According to a shiur I heard recently, there's a Machlokes Rishonim (early Poskim argue) about whether the Mitzva of Shmitta is:
Don't work your land - but your land may work.
Your land may not work - no matter who and how the work involved.
This - apparently - directly affects the answer to your question, as well as to whether you may lease/sell your ...
It's actually a machloket haposkim (argument among the decisors), with the point of contention exactly that raised in the question.
From the CRC:
Some (Chayei Adam 51:17 & Nishmas Adam 152:1, Yechaveh Da’as 6:12, and Machzeh Eliyahu 25-29) hold that the bracha is shehakol because the wording of the bracha “Boruch…who creates the fruit of the earth” (...
The famous saying "you are what you eat" may explain this. Plants do not tend to have any unruly behavior. However there are many animals that kill other animals and behave - in lack for a better term - animalistic. Hashem does not want us to eat from these animals, in order that it should not make us behave in the way they behave.
The Mishna on Megilla 28a rules that a destroyed synagogue retains holiness, and if grasses grew on it they should not be picked because they add to the feeling of despair. (The subsequent Gemara on 29b discusses picking the grasses and leaving them there, though the Rambam (Perush HaMishna 3:4) and the Mishna Berura (OC 151 sk 29) both understand this to be ...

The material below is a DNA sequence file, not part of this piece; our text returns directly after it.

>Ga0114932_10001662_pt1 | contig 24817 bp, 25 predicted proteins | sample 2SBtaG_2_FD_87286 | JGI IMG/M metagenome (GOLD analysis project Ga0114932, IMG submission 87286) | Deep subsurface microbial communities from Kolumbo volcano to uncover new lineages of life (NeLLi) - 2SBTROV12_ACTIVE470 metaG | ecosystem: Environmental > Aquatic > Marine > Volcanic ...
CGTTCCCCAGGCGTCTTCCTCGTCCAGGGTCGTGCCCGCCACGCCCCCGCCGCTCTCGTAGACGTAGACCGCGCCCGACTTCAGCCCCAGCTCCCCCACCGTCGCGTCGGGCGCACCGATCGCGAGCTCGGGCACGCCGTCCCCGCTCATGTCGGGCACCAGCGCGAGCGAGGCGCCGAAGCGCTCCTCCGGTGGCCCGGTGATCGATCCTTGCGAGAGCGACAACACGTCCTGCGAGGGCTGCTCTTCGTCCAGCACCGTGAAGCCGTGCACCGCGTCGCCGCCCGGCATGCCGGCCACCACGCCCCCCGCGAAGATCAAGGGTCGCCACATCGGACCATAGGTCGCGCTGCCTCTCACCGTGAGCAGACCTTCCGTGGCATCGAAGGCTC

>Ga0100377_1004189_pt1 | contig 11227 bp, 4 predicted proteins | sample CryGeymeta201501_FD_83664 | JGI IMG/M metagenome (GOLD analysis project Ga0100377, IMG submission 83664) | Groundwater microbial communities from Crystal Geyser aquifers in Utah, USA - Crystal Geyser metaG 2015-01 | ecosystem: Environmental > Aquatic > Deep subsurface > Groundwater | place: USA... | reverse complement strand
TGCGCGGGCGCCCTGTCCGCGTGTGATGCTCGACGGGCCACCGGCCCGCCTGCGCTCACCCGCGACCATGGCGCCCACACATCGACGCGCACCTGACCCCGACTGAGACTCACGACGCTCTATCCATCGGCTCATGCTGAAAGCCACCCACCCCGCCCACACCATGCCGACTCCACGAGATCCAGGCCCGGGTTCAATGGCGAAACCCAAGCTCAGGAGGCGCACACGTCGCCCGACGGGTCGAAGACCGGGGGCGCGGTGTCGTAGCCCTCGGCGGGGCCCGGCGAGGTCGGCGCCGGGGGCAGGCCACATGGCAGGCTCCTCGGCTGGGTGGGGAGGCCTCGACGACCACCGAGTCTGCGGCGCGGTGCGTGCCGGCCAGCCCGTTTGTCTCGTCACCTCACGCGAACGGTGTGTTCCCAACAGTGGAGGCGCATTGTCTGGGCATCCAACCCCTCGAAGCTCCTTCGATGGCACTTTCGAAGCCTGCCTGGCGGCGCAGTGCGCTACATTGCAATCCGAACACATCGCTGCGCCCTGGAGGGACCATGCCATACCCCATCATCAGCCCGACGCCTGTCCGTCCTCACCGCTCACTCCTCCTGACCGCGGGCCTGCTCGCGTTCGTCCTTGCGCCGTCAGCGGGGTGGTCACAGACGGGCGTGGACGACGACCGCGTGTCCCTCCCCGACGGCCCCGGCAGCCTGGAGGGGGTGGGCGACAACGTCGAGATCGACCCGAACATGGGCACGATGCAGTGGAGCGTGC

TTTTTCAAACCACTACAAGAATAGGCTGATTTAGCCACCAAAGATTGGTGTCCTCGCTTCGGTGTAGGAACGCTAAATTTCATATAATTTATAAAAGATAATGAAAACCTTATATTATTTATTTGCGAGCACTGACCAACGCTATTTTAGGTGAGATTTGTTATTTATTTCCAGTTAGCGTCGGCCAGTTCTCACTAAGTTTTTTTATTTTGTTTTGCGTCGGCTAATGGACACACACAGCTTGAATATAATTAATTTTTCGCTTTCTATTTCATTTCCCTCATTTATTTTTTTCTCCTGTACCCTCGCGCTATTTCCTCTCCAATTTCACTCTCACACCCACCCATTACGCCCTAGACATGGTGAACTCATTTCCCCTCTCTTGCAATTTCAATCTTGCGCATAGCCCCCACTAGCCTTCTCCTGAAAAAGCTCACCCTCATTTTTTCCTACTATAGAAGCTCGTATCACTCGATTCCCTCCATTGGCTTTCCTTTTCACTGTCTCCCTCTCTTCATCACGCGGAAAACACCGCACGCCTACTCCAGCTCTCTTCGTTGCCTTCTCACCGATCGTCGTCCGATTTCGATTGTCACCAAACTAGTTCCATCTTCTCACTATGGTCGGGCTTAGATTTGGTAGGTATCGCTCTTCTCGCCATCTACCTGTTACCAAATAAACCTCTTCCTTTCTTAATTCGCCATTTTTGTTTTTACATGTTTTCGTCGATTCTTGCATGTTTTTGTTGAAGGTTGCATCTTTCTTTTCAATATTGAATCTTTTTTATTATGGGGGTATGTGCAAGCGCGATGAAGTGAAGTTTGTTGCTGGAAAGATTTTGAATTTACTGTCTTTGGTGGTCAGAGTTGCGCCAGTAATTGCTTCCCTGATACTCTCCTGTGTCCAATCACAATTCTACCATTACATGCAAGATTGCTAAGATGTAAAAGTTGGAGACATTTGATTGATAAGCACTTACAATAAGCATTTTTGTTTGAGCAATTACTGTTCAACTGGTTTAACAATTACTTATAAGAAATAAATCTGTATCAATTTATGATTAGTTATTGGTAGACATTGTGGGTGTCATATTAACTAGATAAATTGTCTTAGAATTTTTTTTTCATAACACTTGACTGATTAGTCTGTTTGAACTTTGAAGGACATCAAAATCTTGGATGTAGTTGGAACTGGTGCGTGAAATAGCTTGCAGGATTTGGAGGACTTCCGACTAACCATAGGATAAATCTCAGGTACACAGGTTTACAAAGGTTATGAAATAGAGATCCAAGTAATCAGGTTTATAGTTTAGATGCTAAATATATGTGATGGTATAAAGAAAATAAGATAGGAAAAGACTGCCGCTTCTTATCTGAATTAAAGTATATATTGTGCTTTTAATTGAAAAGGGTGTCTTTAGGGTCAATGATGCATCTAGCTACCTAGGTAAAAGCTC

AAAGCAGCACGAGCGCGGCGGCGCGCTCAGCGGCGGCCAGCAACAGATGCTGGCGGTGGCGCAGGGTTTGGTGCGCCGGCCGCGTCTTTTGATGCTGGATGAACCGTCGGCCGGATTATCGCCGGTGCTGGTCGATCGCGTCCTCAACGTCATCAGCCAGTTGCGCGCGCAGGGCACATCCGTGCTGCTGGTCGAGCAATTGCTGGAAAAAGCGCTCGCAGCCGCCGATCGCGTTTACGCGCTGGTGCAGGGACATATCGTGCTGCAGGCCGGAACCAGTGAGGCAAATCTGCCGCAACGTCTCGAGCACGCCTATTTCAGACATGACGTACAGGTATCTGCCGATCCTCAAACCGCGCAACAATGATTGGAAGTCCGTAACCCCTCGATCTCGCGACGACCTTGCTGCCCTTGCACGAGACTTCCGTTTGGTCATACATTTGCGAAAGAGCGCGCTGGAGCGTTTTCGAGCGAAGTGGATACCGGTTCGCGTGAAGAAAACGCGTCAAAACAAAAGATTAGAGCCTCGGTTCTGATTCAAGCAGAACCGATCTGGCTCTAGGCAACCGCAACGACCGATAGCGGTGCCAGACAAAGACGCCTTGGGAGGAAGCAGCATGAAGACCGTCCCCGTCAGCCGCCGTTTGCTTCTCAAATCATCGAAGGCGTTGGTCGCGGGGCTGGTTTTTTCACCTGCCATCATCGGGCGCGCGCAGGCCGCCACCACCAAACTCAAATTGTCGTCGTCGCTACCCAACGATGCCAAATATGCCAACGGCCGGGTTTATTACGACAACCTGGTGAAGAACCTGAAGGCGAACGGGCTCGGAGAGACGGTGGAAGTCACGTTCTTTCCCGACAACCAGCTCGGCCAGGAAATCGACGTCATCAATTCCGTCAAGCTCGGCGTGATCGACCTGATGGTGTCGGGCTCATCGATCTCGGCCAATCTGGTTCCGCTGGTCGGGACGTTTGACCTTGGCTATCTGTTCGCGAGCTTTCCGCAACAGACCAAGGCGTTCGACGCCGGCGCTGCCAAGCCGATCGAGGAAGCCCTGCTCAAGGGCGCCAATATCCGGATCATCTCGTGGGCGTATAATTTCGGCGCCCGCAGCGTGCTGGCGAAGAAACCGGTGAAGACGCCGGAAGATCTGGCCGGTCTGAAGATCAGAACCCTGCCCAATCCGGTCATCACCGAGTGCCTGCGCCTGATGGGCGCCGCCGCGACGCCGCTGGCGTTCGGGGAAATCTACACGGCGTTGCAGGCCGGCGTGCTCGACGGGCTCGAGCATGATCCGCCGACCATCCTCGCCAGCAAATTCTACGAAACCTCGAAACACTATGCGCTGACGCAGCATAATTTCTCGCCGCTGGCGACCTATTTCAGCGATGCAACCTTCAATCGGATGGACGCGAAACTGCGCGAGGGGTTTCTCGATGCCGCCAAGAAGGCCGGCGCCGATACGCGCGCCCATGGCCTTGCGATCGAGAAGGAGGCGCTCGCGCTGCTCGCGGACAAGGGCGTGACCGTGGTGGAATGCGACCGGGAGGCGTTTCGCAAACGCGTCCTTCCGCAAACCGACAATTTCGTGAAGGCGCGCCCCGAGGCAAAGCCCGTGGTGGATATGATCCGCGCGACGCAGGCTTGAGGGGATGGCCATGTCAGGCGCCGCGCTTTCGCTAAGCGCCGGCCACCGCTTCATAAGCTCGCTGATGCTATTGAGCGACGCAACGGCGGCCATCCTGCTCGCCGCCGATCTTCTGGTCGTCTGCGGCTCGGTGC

The Chochmas Adam 89:1 wrote that the Vilna Gaon abolished the minhag of decorating the synagogue with trees in honor of Shavuos because of the problem of Chukkas HaGoy (i.e. the practice of decorating a tree for the Christian's Holiday). The Chochmas Adam held that such a problem would even justify nullifying a practice mentioned (but not commanded) in the ...
R Avrohom Yeshaya Karelitz (Chazon Ish Shevi'it 5:12) writes that were we to give Maaser Rishon nowadays to Leviyim on the basis that they claim the Levi Aliya in Shul, more people would lie and pretend to be Leviyim because of the financial benefit.
However, most authorities seem to think that Maaser Rishon (taken from certain Tevel) should (at least ...